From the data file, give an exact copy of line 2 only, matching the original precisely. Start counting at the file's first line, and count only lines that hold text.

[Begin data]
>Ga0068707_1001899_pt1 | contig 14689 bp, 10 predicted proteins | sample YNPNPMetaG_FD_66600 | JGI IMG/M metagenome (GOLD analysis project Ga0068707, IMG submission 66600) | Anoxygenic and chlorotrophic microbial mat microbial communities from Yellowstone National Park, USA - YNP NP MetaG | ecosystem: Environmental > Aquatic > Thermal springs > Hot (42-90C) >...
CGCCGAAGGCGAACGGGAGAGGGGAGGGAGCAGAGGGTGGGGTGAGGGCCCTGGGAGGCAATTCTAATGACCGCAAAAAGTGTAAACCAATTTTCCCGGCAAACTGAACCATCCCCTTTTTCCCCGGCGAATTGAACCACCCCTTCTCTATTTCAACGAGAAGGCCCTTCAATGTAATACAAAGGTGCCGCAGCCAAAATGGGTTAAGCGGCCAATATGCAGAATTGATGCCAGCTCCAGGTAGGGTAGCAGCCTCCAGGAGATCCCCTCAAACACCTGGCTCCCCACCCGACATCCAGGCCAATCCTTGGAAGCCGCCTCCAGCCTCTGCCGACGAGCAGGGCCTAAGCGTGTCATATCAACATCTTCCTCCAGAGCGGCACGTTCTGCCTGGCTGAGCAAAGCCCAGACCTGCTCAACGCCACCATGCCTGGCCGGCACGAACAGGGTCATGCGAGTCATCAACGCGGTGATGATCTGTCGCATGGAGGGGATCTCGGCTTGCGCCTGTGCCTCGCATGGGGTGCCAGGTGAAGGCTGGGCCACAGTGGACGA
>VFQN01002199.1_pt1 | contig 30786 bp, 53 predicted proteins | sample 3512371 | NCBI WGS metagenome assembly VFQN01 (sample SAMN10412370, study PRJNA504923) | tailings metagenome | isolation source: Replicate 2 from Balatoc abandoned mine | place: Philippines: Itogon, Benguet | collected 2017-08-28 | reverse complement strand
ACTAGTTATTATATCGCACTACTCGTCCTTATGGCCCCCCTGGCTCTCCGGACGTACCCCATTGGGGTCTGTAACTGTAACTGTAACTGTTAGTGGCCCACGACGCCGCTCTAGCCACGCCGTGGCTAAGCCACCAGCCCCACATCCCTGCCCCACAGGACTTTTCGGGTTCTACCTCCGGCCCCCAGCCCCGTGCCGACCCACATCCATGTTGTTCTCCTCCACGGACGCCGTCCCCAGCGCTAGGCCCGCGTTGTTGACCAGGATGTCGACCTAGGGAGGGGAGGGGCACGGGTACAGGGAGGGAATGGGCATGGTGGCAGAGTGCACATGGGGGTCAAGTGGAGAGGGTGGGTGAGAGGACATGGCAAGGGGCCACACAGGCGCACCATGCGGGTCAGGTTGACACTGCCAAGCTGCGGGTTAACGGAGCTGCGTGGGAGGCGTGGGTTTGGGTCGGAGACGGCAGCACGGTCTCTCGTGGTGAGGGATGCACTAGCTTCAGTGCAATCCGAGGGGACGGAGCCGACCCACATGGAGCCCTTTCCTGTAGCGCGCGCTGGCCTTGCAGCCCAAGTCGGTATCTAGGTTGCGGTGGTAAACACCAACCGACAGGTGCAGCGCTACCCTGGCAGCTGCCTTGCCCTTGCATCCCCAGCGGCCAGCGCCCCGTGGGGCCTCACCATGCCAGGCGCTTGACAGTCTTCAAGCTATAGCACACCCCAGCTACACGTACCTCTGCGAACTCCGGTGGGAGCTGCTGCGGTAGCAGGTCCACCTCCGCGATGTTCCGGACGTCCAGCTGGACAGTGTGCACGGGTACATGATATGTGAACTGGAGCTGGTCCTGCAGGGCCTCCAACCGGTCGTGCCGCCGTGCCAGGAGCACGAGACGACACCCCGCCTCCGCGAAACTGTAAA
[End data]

CGCCGAAGGCGAACGGGAGAGGGGAGGGAGCAGAGGGTGGGGTGAGGGCCCTGGGAGGCAATTCTAATGACCGCAAAAAGTGTAAACCAATTTTCCCGGCAAACTGAACCATCCCCTTTTTCCCCGGCGAATTGAACCACCCCTTCTCTATTTCAACGAGAAGGCCCTTCAATGTAATACAAAGGTGCCGCAGCCAAAATGGGTTAAGCGGCCAATATGCAGAATTGATGCCAGCTCCAGGTAGGGTAGCAGCCTCCAGGAGATCCCCTCAAACACCTGGCTCCCCACCCGACATCCAGGCCAATCCTTGGAAGCCGCCTCCAGCCTCTGCCGACGAGCAGGGCCTAAGCGTGTCATATCAACATCTTCCTCCAGAGCGGCACGTTCTGCCTGGCTGAGCAAAGCCCAGACCTGCTCAACGCCACCATGCCTGGCCGGCACGAACAGGGTCATGCGAGTCATCAACGCGGTGATGATCTGTCGCATGGAGGGGATCTCGGCTTGCGCCTGTGCCTCGCATGGGGTGCCAGGTGAAGGCTGGGCCACAGTGGACGA